Many remote locations offer great natural resources -- farmland, mines, national forests, lakes, oceans -- and a particular set of businesses springs up in response: agricultural supply stores, tourist facilities, oil-drilling suppliers, boat builders.

Remoteness encourages certain kinds of businesses, such as trucking, telecommunications, air travel, and warehousing. More important, though, it also supports a set of businesses for which distance makes no difference -- mail order, for instance, or specialty manufacturing (Ben & Jerry's ice cream, wooden toys).

Figure 1 lists the 10 (out of a field of 158) most commonly started businesses in remote areas from 1982 to 1987. Virtually all of the top-tanked businesses fall into one or more of the four groups just described. Most fit the first category -- fundamental needs. But consulting (in miscellaneous business services) and mail order (in miscellaneous shopping goods) are right up there at the top. Slightly farther down on the list are tourist facilities, trucking, oil and gas field services, and computer and data-processing services -- each representing one or another of the general classes of businesses that often tend to crop up away from it all.

FIGURE 1

BUSINESSES MOST FREQUENTLY

STARTED IN REMOTE PLACES

Type of Survival Growth

Rank industry rank rank

1 Misc. business services 91 48

2 Eating & drinking places 123 78

3 Misc. shopping goods 119 129

4 Automotive repair shops 63 123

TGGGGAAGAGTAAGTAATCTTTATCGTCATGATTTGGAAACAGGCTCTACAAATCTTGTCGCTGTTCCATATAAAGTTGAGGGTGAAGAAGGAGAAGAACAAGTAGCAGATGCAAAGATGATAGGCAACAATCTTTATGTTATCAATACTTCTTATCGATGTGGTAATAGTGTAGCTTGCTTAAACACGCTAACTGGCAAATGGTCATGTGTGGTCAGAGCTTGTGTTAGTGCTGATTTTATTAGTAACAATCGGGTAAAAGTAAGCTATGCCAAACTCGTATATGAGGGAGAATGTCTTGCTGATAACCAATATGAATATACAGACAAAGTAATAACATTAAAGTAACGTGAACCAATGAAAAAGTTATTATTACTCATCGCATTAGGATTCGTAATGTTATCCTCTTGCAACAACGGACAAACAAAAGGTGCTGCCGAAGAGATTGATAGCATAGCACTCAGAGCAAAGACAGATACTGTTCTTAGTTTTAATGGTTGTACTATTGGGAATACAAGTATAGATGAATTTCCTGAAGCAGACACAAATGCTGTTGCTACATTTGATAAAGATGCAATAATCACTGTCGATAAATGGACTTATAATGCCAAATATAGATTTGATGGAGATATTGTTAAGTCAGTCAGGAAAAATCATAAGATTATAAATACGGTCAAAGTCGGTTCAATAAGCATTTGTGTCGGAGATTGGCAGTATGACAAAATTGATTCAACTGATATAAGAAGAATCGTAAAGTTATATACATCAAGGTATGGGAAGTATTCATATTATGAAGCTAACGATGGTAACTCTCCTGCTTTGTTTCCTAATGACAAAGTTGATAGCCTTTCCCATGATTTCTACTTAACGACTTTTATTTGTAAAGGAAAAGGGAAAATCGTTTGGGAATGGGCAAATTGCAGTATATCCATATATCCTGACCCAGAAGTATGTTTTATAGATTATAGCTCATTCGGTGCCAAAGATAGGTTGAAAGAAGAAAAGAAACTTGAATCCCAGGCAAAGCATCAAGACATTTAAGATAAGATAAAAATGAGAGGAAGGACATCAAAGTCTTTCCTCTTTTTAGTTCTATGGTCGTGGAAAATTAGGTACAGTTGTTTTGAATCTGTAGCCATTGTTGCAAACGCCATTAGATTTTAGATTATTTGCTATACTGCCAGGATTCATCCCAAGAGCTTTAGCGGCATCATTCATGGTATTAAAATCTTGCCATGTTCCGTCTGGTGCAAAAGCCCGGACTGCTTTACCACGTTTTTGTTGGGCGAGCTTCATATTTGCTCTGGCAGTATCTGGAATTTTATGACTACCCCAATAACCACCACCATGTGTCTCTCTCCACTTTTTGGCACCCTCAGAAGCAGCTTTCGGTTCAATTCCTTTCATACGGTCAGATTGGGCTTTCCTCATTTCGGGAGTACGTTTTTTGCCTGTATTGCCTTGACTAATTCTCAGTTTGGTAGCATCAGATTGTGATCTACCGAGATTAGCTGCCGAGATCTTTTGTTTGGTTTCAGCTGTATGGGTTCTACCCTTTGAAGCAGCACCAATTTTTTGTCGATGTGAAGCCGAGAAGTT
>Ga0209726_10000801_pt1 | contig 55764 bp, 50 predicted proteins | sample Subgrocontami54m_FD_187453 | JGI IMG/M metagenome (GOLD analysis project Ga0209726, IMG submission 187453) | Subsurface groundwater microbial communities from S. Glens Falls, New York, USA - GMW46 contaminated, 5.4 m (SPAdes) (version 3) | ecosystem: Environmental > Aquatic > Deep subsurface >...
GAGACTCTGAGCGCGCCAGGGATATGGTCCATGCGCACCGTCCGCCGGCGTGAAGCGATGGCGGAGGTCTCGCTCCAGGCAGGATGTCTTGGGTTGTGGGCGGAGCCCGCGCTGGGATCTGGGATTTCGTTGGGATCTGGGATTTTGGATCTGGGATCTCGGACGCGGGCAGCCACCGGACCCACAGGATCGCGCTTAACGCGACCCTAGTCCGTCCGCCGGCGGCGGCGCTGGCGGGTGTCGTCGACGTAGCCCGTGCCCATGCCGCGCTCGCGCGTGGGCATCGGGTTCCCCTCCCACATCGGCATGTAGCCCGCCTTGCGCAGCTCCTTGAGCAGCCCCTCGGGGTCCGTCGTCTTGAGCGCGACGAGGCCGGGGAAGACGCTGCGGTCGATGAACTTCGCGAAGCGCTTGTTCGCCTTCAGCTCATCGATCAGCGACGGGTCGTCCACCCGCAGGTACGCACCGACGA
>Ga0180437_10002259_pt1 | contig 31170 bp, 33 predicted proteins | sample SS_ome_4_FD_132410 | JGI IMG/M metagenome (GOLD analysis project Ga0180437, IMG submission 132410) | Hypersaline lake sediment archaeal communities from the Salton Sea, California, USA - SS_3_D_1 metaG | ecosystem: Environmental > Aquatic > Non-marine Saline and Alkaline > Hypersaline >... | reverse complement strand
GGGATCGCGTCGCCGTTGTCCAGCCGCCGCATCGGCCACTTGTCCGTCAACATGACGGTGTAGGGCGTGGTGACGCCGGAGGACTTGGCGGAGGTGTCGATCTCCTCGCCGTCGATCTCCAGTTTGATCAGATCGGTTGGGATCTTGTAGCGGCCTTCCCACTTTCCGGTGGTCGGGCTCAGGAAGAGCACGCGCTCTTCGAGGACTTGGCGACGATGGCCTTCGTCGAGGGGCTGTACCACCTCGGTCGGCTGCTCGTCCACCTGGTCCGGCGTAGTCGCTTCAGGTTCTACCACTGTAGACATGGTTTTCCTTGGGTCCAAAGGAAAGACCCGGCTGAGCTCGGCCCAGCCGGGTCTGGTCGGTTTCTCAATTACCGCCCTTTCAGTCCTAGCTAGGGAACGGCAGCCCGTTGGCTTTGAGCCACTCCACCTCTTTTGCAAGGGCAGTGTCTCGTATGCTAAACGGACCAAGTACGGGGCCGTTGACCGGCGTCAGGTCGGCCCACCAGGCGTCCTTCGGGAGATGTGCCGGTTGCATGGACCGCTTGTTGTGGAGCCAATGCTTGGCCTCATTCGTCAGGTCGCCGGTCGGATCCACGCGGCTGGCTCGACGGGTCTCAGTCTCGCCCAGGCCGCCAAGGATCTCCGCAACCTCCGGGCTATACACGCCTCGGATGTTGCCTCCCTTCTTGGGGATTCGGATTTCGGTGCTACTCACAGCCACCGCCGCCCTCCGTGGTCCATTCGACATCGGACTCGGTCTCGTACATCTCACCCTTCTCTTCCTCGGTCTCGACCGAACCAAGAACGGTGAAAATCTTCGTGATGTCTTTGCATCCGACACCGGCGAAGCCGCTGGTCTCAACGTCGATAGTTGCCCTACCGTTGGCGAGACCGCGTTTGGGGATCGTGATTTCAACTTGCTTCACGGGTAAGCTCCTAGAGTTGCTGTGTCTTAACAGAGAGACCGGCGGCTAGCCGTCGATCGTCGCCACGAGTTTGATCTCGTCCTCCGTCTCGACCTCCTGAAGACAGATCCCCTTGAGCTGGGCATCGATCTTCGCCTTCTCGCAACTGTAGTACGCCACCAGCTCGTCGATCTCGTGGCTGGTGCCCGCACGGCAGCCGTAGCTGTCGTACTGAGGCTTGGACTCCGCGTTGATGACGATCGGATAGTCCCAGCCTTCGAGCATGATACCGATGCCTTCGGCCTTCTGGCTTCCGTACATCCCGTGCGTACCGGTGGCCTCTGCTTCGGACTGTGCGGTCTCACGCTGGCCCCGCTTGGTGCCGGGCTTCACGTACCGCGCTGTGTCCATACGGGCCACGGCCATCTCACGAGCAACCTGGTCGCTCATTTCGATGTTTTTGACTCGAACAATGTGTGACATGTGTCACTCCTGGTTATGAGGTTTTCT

5 Misc. repair shops 52 108

6 Grocery stores 71 77

7 Misc. retail stores 87 116

8 Residential construction 104 100

9 Women's clothing stores 154 112

10 Retail furniture & furnishings 142 105

Many hinterland start-ups try to make it by meeting neighbors' basic needs. (Total field for rankings is 158 businesses.)

Of course, as we learned last month, frequency and ease of entry do no guarantee success. For each of the 158 types of businesses with 100 or more start-ups from 1978 to 1982, we computer their odds of survival and their odds of achieving significant growth. Figure 1 shows how the most frequent started businesses fare by these measures (on a scale of 1 to 158). It's not too encouraging.

So let's look at the survival rankings, instead. After all, you didn't head for the hills just to be like everyone else. You went there to relax a little more, and worry a little less about getting by. Unfortunately, as figure 2 demonstrates, the businesses most likely to survive are tough to get into, or may not be your natural first choice. Not everyone, for example, dreams of becoming a funeral director. And it isn't easy to become a veterinarian, lawyer, or dentist -- as their start-up frequency rankings suggest. Hotels and motels, on the other hand, look like a pretty good bet for getting started and staying alive -- but not for growing very much.

FIGURE 2

BUSINESSES MOST LIKELY TO

SURVIVE IN REMOTE PLACES

Type of Start-up Growth

Rank industry rank rank

1 Veterinary services 95 137